Radiation Therapy

Radiation therapy is a type of cancer treatment that uses beams of intense energy to kill cancer cells. The Washington State University Veterinary Teaching Hospital uses a linear accelerator, or LINAC, to accurately and safely direct radiation at tumors while protecting and limiting damage to surrounding healthy tissue. The teaching hospital is just one of a handful of veterinary hospitals in the Northwest with the technology.

Radiation therapy is frequently used to treat:

  • Mast cell tumors
  • Soft tissue sarcomas
  • Oral tumors – acanthomaous epulis, squamous cell carcinoma, fibrosarcoma, melanoma
  • Nasal tumors
  • Brain tumors

Chemotherapy is a form of cancer treatment in which a patient is given drugs designed to kill cancer cells. It treats the entire body and is often used for tumors that metastasize or spread throughout the body. Radiation therapy, however, is target to a specific area of the body where the cancer exists.

Radiation therapy works by the deposition of energy on or near DNA. Because the radiation damages DNA, cells die when they try to divide. Normal and cancerous cells are killed in the process.

Most animals being treated with radiation will undergo multiple rounds of radiation therapy with the goal of killing the maximum number of tumor cells while allowing time for repair and repopulation to occur in the normal cells. Animals are anesthetized prior to treatments.

Cancer cells are not all that different from normal cells. Their cell cycle and means of growth and division are the same as normal cells, but they have just lost their controls. The more aggressive the cancer, the more “out of control” the cells behave.

When a tumor is very small and essentially undetectable, it is a very metabolically active population of cells. Once the tumor becomes visible, it is already starting to slow down in its growth, and once it becomes a very large mass, it is actually a very slow growing, metabolically inactive population. Radiation acts primarily on rapidly dividing cell populations, so tumors should be treated when they are as small as possible.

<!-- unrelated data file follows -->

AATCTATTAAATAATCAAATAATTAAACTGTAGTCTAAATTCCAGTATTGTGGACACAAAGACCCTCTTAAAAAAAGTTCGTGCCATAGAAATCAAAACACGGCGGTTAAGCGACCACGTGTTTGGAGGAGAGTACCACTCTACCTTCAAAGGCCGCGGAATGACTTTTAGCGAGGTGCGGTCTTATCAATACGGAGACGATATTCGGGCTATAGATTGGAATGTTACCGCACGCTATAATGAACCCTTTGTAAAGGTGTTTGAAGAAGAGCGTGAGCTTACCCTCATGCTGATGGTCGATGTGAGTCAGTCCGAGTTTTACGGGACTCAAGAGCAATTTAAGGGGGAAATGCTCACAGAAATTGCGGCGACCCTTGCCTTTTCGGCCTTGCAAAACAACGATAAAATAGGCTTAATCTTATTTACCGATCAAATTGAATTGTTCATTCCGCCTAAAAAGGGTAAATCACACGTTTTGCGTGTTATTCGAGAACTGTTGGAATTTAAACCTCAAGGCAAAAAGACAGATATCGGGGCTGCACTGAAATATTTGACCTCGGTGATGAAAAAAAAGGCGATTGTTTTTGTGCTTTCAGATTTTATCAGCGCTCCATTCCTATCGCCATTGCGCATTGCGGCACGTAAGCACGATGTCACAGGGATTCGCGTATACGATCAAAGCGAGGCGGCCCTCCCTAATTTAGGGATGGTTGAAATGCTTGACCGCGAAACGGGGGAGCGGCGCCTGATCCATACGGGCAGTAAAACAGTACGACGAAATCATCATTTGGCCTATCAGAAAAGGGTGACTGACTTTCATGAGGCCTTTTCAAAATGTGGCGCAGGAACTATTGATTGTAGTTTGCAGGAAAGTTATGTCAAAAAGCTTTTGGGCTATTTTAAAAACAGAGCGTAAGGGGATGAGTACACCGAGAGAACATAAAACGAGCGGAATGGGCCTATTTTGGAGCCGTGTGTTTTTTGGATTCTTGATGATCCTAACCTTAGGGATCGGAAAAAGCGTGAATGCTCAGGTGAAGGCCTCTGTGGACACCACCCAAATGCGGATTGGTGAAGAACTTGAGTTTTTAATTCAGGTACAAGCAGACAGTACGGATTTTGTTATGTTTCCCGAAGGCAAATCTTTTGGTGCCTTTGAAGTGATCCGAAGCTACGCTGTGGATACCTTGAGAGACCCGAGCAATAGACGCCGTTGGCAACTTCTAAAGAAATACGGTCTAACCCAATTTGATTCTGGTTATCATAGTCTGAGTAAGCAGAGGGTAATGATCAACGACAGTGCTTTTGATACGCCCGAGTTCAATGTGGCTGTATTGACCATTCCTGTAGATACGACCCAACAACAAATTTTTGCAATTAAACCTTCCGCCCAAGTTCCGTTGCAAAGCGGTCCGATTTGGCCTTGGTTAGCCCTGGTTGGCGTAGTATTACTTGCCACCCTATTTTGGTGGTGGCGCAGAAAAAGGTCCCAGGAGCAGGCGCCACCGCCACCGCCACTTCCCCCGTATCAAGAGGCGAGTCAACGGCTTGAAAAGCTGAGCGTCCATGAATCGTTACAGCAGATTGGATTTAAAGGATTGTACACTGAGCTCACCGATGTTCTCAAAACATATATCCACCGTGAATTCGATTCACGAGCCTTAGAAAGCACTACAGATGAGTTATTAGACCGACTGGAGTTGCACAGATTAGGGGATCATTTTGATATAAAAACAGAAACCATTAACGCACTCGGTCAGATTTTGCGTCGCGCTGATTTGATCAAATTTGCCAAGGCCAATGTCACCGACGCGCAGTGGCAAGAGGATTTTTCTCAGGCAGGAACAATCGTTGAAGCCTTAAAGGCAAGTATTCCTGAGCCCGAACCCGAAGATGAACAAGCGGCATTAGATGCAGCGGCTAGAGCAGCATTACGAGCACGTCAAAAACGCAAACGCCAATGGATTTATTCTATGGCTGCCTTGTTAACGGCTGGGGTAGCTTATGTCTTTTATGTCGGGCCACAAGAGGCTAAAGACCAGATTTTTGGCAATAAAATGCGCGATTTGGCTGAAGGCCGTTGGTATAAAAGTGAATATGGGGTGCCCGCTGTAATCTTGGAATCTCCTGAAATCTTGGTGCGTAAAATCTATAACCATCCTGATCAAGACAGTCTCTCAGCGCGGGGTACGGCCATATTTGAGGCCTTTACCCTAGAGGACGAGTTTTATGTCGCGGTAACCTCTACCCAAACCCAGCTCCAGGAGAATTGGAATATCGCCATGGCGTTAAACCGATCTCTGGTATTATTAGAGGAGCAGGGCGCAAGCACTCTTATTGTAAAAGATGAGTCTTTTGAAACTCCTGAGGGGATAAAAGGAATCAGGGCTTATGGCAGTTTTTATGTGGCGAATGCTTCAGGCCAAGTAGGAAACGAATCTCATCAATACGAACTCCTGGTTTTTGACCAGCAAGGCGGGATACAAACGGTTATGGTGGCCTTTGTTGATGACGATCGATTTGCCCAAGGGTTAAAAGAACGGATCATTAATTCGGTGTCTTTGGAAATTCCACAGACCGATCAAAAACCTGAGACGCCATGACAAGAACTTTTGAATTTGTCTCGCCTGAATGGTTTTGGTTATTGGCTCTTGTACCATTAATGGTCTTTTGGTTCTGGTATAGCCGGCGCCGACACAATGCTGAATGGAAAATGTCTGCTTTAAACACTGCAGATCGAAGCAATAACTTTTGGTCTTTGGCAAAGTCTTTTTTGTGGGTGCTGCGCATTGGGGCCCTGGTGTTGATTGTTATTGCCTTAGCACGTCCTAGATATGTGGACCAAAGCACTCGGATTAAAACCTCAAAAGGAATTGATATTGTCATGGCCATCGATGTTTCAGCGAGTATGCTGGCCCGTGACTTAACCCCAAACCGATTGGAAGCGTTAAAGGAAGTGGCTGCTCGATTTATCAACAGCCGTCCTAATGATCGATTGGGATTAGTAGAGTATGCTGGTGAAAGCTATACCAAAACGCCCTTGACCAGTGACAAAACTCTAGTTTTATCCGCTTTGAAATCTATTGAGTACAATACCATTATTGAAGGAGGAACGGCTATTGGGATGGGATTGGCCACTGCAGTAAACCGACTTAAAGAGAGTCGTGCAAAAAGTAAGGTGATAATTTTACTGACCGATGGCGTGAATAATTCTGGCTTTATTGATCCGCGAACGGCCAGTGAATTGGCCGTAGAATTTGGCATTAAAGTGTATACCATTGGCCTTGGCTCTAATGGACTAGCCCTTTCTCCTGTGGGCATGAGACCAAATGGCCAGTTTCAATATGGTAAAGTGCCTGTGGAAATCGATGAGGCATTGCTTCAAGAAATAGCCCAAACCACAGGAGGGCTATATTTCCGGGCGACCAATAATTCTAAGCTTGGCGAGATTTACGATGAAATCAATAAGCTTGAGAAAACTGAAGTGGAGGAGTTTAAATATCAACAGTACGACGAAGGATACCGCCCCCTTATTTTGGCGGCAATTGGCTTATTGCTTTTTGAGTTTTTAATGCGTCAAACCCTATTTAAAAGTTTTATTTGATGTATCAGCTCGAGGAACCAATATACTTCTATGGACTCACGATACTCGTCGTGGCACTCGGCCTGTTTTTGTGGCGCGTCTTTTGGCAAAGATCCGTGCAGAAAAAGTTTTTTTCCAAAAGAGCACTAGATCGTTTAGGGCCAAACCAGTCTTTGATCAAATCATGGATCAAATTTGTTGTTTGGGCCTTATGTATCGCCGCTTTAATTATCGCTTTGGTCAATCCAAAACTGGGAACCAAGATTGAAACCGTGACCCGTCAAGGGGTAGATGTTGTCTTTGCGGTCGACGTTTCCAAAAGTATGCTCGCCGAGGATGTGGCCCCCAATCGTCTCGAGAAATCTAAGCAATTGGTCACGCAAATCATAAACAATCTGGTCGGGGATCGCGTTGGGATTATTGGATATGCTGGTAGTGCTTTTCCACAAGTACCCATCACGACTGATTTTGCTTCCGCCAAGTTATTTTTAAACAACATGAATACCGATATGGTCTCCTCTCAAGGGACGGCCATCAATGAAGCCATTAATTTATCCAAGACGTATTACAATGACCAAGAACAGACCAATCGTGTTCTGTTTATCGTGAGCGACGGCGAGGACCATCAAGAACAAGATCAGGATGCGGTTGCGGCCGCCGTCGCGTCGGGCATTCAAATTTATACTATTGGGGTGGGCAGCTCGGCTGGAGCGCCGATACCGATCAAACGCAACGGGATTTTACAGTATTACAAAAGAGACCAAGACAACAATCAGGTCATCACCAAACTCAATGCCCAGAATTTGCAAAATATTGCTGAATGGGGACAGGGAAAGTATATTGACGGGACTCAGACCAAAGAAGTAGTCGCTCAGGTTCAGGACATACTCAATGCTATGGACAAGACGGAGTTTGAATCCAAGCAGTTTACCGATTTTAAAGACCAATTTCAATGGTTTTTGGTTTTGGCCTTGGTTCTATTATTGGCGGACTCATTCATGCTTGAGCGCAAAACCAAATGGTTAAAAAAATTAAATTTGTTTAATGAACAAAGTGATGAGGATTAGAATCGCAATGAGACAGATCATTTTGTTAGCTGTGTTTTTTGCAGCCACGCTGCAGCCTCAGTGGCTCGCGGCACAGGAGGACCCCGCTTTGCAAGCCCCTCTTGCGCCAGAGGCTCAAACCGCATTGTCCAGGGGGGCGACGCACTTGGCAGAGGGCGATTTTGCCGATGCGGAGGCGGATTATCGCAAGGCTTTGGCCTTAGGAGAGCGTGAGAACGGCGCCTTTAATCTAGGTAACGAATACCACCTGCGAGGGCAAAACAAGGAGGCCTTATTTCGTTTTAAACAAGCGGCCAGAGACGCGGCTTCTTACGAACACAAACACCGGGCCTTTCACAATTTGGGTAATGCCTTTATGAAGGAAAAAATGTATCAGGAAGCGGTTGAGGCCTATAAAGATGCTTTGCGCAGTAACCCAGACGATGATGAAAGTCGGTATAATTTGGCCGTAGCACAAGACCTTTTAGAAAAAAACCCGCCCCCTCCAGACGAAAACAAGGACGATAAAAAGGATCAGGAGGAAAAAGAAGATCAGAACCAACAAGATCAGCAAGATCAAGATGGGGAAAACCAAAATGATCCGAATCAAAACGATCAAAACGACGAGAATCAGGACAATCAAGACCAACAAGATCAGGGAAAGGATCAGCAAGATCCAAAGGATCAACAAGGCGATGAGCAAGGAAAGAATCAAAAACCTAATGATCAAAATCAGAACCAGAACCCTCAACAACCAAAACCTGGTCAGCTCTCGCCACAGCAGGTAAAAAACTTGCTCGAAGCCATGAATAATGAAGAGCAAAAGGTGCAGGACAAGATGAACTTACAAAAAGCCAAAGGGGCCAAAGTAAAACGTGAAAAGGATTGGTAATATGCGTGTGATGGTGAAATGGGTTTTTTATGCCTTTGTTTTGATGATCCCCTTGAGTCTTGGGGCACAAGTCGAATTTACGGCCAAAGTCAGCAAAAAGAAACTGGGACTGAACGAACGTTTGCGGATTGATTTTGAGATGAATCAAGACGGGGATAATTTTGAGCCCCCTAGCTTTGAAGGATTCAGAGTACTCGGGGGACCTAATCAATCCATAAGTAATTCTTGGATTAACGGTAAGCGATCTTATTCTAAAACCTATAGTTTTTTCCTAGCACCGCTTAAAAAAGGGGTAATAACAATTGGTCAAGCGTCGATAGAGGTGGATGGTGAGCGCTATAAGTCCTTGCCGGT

Despite the best attempts at sparing normal tissues, there are side effects to radiation therapy. These can generally be divided into early and late effects.

Early effects happen within 3 months post-therapy, are expected, and will get better. They include hair loss, irritation of the skin caused, mucositis, and conjunctivits. Symptomatic therapy (and patience) is generally the best treatment and care must be taken not to damage the tissues further (animal scratching or human scrubbing). Acute edema will occur on rare occasions after radiation of nervous tissue and must be treated with high doses of corticosteroids until the symptoms resolve.

Late effects occur months to years after radiation and will not get better. Acceptable side effects include alopecia (hair loss) and hyperpigmentation of the skin and cataracts. Less acceptable effects would be nervous tissue atrophy or necrosis, bone necrosis, and skin fibrosis. These are serious side effects that may mean the treatment itself was done improperly.

Cancer of any kind is a diagnosis no pet owner wants to hear, but our board-certified veterinary oncologists can help you get an accurate diagnosis and develop a treatment plan. Call 509-335-0711 to schedule an appointment or visit our oncology webpage for more information.

This information is not meant to be a substitute for veterinary care. Always follow the instructions provided by your veterinarian. Washington State University assumes no liability for injury to you or your pet incurred by following these descriptions or procedures.